Investigations of the Biological Roles of Substituted Cyclohexadienes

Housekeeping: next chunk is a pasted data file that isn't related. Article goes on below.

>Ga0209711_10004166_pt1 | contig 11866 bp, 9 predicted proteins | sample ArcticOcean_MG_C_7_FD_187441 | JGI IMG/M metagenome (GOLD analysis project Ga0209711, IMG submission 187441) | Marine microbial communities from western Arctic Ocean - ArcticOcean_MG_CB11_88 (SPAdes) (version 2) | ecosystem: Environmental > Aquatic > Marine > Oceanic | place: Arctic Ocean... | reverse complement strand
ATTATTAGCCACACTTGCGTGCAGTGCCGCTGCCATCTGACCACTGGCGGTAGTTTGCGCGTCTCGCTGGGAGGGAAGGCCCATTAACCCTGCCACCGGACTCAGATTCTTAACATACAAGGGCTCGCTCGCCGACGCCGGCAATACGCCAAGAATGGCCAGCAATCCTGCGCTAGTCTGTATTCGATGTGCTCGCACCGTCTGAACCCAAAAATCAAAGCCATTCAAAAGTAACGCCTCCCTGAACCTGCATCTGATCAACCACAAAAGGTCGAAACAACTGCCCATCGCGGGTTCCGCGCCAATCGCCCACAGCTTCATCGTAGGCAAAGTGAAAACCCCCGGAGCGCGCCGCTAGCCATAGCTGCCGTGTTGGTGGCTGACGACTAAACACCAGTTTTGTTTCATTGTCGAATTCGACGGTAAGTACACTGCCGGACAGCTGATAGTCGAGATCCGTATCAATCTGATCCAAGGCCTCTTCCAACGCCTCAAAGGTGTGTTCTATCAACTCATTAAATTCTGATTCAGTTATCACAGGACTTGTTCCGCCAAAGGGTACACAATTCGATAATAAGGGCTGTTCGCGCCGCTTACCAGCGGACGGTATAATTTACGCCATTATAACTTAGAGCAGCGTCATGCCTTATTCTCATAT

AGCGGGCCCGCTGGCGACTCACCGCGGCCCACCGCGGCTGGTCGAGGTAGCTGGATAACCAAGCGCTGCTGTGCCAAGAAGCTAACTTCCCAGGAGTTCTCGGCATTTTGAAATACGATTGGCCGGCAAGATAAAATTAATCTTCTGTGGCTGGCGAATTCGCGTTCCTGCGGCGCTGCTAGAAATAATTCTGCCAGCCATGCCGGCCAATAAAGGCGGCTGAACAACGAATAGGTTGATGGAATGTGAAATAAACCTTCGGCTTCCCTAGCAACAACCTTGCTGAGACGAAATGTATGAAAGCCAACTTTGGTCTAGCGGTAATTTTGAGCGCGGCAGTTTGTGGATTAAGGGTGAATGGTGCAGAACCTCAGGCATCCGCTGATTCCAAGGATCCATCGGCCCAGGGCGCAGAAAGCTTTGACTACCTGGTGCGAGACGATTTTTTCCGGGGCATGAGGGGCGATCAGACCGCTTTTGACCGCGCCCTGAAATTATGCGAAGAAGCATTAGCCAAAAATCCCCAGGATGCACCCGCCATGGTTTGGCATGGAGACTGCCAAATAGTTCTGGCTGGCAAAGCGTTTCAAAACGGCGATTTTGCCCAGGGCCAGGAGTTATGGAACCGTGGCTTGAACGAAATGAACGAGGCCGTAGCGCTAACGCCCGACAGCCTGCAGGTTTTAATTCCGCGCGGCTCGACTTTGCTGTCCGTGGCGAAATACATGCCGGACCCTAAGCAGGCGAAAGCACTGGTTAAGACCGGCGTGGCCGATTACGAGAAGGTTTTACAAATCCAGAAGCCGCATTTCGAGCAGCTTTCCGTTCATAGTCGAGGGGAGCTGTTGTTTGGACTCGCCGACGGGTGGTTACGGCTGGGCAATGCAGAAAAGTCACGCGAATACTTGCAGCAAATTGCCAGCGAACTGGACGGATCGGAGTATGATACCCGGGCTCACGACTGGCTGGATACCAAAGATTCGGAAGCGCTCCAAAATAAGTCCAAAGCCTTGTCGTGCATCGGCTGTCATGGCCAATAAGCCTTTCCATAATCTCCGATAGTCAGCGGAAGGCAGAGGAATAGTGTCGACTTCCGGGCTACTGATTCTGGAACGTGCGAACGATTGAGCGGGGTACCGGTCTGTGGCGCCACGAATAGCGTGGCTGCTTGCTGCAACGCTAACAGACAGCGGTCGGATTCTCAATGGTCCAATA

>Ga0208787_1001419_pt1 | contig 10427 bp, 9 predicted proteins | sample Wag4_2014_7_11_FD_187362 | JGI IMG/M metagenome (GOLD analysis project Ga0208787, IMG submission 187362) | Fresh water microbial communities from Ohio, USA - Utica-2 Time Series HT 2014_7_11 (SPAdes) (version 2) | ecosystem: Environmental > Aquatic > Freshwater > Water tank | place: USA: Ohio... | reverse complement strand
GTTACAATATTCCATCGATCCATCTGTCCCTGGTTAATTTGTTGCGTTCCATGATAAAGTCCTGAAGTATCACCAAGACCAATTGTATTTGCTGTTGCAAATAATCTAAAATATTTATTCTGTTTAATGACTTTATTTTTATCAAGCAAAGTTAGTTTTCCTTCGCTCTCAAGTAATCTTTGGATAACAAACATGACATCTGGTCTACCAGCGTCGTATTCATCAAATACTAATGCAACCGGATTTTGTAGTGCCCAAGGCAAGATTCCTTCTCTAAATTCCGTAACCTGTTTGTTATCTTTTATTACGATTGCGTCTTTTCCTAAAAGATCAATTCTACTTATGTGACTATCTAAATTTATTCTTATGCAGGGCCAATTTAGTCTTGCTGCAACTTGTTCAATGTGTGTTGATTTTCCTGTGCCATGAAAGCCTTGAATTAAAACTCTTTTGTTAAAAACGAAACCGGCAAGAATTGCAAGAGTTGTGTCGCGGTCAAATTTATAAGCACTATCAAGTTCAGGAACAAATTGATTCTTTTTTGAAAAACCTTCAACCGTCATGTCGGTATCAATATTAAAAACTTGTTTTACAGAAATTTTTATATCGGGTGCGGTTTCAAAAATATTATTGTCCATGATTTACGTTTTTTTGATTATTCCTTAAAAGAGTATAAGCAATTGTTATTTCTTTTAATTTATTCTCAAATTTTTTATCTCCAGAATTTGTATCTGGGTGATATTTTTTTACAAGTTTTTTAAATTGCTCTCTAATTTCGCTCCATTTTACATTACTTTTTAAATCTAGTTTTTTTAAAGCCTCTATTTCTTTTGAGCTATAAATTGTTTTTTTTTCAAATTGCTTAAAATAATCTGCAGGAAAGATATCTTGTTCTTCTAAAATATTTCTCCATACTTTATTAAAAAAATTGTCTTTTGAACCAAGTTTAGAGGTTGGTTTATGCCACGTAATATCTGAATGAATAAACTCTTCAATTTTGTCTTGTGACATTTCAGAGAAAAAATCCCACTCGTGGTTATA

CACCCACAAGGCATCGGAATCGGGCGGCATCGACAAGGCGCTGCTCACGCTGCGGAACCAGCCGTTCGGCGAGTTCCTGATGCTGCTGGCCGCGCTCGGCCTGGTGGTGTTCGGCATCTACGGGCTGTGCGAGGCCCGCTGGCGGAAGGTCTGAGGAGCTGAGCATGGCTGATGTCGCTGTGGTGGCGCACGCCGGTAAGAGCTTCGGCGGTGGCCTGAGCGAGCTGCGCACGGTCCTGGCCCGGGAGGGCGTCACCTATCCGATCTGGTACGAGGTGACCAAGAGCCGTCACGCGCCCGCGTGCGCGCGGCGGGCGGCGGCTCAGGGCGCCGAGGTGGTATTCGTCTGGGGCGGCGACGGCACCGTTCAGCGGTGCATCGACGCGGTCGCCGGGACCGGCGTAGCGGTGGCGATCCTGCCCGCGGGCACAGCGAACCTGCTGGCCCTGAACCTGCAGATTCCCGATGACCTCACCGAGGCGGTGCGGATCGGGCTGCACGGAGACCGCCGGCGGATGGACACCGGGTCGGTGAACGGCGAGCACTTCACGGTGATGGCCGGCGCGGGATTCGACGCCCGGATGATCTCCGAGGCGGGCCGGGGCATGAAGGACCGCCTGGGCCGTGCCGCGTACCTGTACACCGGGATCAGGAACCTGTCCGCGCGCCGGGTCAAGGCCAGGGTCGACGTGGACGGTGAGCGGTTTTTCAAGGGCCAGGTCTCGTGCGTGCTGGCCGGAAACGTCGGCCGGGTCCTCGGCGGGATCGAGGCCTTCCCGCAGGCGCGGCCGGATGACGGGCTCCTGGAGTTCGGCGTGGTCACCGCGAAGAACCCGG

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In recent years there have been two cycloterpenals, molecules consisting of a cyclohexadienal core, isolated from nature. Cyclocitral, the condensation product of citral, has been isolated from the North Sea bryozoans Flustra foliacea. In the human eyes, cycloretinal has been isolated and is a toxic by product of the vision cycle. This retinal dimer is believed to contribute to age related macular degeneration, the leading cause of blindness in the elderly. In 1992, it was discovered that if [beta]-ionylideneacetaldehyde was incubated with beta-lactoglobulin ([beta]-LG), the principal whey protein in dairy milk, that it would mediate the formation of cyclo-[beta]-ional. No follow up studies were performed on this protein mediated reaction or what biological activities these cycloterpenals may possess. This dissertation investigates the biological roles of substituted cyclohexadienes including cycloterpenals and cyclohexadiene enaminonitriles. To mimic the protein mediated reaction, we developed a synthetic procedure to produce a wide array of cycloterpenal by utilizing L-proline. Over 100 cycloterpenals were synthesized and screened for their biological activities against an array of cell based screens. The phenotypic effects of these cycloterpenals were screened against a PC12 assay where dramatic effects were observed on neurite outgrowth. During the synthesis of starting materials for the production of our cycloterpenal library, it was discovered that if excess base was added to the Horner-Wadsworth-Emmons reaction between a methyl-ketone and diethyl-(cyanomethyl)-phosphonate, conversion of the [alpha]-[beta]-unsaturated nitrile into an enaminonitrile was observed. This new synthetic procedure was optimized to generate a library of enaminonitriles as well as their quinazoline derivatives. The work within also includes the investigation of the [beta]-LG mediated reaction formation of cycloterpenals with natural and unnatural [beta]-methyl aldehydes. We were able to demonstrate that [beta]-LG could mediate the conversion of [alpha],[beta]-unsaturated aldehydes into their corresponding cycloterpenal. In vitro analysis was also performed with store bought milks and the [beta]-LG present was able to mediate the formation of cyclocitral. An in vivo experiment was also performed by utilizing New Zealand White rabbits to demonstrate the formation of cycloretinal within the blood stream by feeding a source of [beta]-LG with retinal. Interestingly, in human blood, [beta]-LG is present at concentrations of 0.7-1.2 g/dL. The protein has been identified within drusen pigments and lipofuscin granules that accumulate in the retina of macular degeneration patients. As humans do not produce beta-lactoglobulin, the source of this protein is from milk and milk products. With these experiments, we clearly demonstrate that under the appropriate conditions, cycloretinal can be produced with [beta]-LG. We have clearly established a direct link between [beta]-LG chemistry and age-related macular degeneration.